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UCLA Sports

Column: Under Chip Kelly, UCLA is making the wrong kind of history

Chip Bleepin’ Kelly.

The phrase that once represented the exuberance of the UCLA faithful has taken on an entirely new meaning.

We got Chip Bleepin’ Kelly!

The same words that encapsulated the widespread excitement over Kelly’s hiring now express the growing frustrations over the five-year, $23.3-million nightmare unfolding at the Rose Bowl.

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Chip Bleepin’ Kelly has made history, all right, taking the Bruins to depths unfamiliar to even one of the country’s most underachieving football programs. Every weekend promises another round of humiliation, the latest indignity coming in a 23-14 defeat Saturday that counted as UCLA’s first-ever loss to San Diego State.

The Bruins dropped to 3-11 under Kelly, including 0-2 this season.

Kelly doesn’t have the same players he had at Oregon. That’s obvious. The question is whether he is as a good a coach as he was then.

The coach wasn’t about to subject himself to such introspection, at least not in a public forum.

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“You’re as good as what your record says you are,” he said in the postgame news conference.

Of course, if the cliché is true, that would make him the program’s worst coach since the school was known as the Southern Branch of the University of California.

UCLA coach Chip Kelly hit a new low in a tenure that continues to veer wildly astray, his team falling to the Aztecs, 23-14.

“We’re 0-2, so we’re not doing a good enough job right now,” Kelly said.

That’s an understated assessment, if there ever was one.

“Not doing a good enough job” is what a coach of a Power 5 conference team can say when dropping a game to a comparable program.

“Not doing a good enough job” doesn’t capture what’s happening here. This is an absolute calamity.

The Bruins opened their season last week by losing in Cincinnati.

In a little more than a season with Kelly as their coach, they are 0-4 against Group of Five conference teams.

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When asked by Times beat reporter Ben Bolch to contextualize UCLA’s first-ever defeat to San Diego State, Kelly said, “I mean, you try to compare things all the time, Ben, and I don’t understand.”

As if it was Bolch’s fault that UCLA lost to a school against which it was previously 21-0-1.

With a visit by No. 4 Oklahoma next week followed by road games at Washington State and Arizona, UCLA should start the season 0-5 for the second time in as many years.

The results are disastrous, but they are only part of the problem.

These are the same old Bruins, missing tackles, fumbling footballs, committing inexcusable penalties and allowing their opponents to take free shots at their quarterback.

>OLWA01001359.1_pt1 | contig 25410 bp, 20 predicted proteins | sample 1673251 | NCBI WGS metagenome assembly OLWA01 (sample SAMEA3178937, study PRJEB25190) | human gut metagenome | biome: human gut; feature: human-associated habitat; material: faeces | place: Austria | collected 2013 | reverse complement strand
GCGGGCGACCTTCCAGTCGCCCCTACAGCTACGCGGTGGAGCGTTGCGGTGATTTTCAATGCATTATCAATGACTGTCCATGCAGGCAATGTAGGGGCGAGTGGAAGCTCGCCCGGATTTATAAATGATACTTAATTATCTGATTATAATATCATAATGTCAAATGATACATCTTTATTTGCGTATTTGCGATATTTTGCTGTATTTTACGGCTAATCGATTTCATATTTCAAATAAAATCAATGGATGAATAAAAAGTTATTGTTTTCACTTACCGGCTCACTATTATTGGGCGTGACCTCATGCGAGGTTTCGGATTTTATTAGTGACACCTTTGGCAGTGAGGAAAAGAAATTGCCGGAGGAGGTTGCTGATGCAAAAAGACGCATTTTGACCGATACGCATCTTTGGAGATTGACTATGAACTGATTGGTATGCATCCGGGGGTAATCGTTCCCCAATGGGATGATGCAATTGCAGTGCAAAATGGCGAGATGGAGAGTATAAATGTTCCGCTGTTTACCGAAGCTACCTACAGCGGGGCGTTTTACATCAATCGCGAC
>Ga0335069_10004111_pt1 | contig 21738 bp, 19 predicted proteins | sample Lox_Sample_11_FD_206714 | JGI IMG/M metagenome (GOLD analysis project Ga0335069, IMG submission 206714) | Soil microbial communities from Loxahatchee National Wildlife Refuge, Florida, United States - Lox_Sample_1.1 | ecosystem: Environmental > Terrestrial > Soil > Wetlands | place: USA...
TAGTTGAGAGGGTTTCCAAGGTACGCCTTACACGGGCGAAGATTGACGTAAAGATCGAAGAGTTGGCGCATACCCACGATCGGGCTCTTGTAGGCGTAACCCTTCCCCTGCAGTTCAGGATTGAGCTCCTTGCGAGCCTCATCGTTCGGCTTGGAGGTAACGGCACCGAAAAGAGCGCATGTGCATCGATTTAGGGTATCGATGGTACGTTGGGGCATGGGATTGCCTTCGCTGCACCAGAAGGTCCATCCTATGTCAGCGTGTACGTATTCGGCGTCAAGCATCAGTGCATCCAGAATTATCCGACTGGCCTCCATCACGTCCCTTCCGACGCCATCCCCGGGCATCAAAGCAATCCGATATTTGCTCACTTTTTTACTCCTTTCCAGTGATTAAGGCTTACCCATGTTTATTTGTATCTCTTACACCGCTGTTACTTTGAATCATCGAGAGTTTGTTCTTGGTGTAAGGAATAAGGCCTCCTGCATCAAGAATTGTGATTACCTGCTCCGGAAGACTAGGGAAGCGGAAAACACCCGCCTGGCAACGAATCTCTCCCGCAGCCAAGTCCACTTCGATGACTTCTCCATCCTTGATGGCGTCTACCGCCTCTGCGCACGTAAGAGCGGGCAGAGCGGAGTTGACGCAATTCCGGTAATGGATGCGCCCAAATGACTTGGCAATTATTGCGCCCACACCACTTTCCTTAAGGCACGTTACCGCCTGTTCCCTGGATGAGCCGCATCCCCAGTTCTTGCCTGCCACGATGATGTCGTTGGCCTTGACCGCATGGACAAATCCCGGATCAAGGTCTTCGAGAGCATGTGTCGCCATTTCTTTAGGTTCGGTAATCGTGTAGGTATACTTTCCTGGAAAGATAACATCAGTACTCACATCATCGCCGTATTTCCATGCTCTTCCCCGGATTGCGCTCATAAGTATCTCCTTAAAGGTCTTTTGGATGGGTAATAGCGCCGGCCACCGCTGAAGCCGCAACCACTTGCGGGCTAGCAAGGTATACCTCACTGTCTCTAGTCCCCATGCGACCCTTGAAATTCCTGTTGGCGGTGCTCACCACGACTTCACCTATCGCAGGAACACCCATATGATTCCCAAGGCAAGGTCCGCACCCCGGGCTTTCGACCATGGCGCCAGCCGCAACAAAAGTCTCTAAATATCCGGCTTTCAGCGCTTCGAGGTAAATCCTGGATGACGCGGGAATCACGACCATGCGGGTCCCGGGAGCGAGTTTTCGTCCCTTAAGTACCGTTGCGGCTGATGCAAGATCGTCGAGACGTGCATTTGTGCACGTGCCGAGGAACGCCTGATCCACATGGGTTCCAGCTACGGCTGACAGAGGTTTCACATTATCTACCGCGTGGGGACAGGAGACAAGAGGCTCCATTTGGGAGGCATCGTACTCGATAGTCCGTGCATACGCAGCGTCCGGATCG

Kelly was supposed to be an offensive guru, but UCLA’s attack looks shockingly ordinary. On second thought, ordinary would be an upgrade. The Bruins have scored a combined 28 points in their first two games.

Skepticism over the program’s direction was in full view Saturday, as the announced crowd of 36,951 fans was the third-smallest for a UCLA home game at the Rose Bowl.

The only times the Bruins drew smaller crowds were in games against Oregon State in the early 1990s.

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Many of the fans who braved the infernal weather were noticeably upset by what they saw. Taking a 10-7 deficit into halftime, the Bruins retreated to their locker room to a soundtrack of boos and whistles.

The stadium emptied after a failed fourth-down attempt with two minutes and 31 seconds remaining in the game. UCLA’s band might as well have been the orchestra on the Titanic. Images of their cheerleaders could have been used on inspirational posters that read, “Dance like no one is watching.”

Defeats like this can damage recruiting, an area in which Kelly has already encountered a surprising amount of trouble. His most celebrated class was, ironically, his first, which had to be quickly assembled.

In other words, the Bruins don’t have a wave of five-star players coming in.

Asked why fans should stick with this team, Kelly responded, “I see what they see. We made too many mistakes to win a football game today and we certainly understand that. It’s on us to correct them. It’s not on us to tell them what to say or what to think or how to act. It’s on us to make the corrections and play better as a football team and to coach better as a coaching staff.”

How optimistic is he of that happening?

“I believe it will happen,” Kelly said. “I have faith in these guys.”

In the long view, however, this isn’t about the players. This is about Kelly and what supporters of the program will mean when in the future they say, “Chip Bleepin’ Kelly.”


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